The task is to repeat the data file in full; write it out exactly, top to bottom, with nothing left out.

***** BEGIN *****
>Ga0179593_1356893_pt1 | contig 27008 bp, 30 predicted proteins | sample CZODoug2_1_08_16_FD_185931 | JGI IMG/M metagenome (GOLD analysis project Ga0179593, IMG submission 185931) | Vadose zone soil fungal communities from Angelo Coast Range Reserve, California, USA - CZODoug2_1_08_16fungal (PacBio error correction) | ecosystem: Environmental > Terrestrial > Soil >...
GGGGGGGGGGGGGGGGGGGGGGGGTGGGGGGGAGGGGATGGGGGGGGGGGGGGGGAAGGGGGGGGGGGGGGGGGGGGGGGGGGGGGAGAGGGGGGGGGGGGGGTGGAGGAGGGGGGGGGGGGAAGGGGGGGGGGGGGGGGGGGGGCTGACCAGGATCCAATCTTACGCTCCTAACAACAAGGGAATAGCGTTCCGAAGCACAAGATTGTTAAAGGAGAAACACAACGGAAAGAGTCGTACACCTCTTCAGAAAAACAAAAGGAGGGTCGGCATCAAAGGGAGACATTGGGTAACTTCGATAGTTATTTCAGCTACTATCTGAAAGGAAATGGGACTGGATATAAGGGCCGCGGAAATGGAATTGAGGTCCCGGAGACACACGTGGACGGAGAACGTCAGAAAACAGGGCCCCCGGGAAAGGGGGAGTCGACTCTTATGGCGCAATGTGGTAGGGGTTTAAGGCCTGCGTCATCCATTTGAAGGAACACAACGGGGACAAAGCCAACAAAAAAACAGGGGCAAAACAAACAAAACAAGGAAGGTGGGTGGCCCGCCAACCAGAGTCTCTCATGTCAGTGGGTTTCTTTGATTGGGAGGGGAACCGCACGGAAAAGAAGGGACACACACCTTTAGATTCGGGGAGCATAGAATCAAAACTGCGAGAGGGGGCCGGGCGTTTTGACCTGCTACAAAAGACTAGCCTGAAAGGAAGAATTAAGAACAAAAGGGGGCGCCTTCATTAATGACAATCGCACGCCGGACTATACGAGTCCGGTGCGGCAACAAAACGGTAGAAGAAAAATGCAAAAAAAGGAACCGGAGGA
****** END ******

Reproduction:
>Ga0179593_1356893_pt1 | contig 27008 bp, 30 predicted proteins | sample CZODoug2_1_08_16_FD_185931 | JGI IMG/M metagenome (GOLD analysis project Ga0179593, IMG submission 185931) | Vadose zone soil fungal communities from Angelo Coast Range Reserve, California, USA - CZODoug2_1_08_16fungal (PacBio error correction) | ecosystem: Environmental > Terrestrial > Soil >...
GGGGGGGGGGGGGGGGGGGGGGGGTGGGGGGGAGGGGATGGGGGGGGGGGGGGGGAAGGGGGGGGGGGGGGGGGGGGGGGGGGGGGAGAGGGGGGGGGGGGGGTGGAGGAGGGGGGGGGGGGAAGGGGGGGGGGGGGGGGGGGGGCTGACCAGGATCCAATCTTACGCTCCTAACAACAAGGGAATAGCGTTCCGAAGCACAAGATTGTTAAAGGAGAAACACAACGGAAAGAGTCGTACACCTCTTCAGAAAAACAAAAGGAGGGTCGGCATCAAAGGGAGACATTGGGTAACTTCGATAGTTATTTCAGCTACTATCTGAAAGGAAATGGGACTGGATATAAGGGCCGCGGAAATGGAATTGAGGTCCCGGAGACACACGTGGACGGAGAACGTCAGAAAACAGGGCCCCCGGGAAAGGGGGAGTCGACTCTTATGGCGCAATGTGGTAGGGGTTTAAGGCCTGCGTCATCCATTTGAAGGAACACAACGGGGACAAAGCCAACAAAAAAACAGGGGCAAAACAAACAAAACAAGGAAGGTGGGTGGCCCGCCAACCAGAGTCTCTCATGTCAGTGGGTTTCTTTGATTGGGAGGGGAACCGCACGGAAAAGAAGGGACACACACCTTTAGATTCGGGGAGCATAGAATCAAAACTGCGAGAGGGGGCCGGGCGTTTTGACCTGCTACAAAAGACTAGCCTGAAAGGAAGAATTAAGAACAAAAGGGGGCGCCTTCATTAATGACAATCGCACGCCGGACTATACGAGTCCGGTGCGGCAACAAAACGGTAGAAGAAAAATGCAAAAAAAGGAACCGGAGGA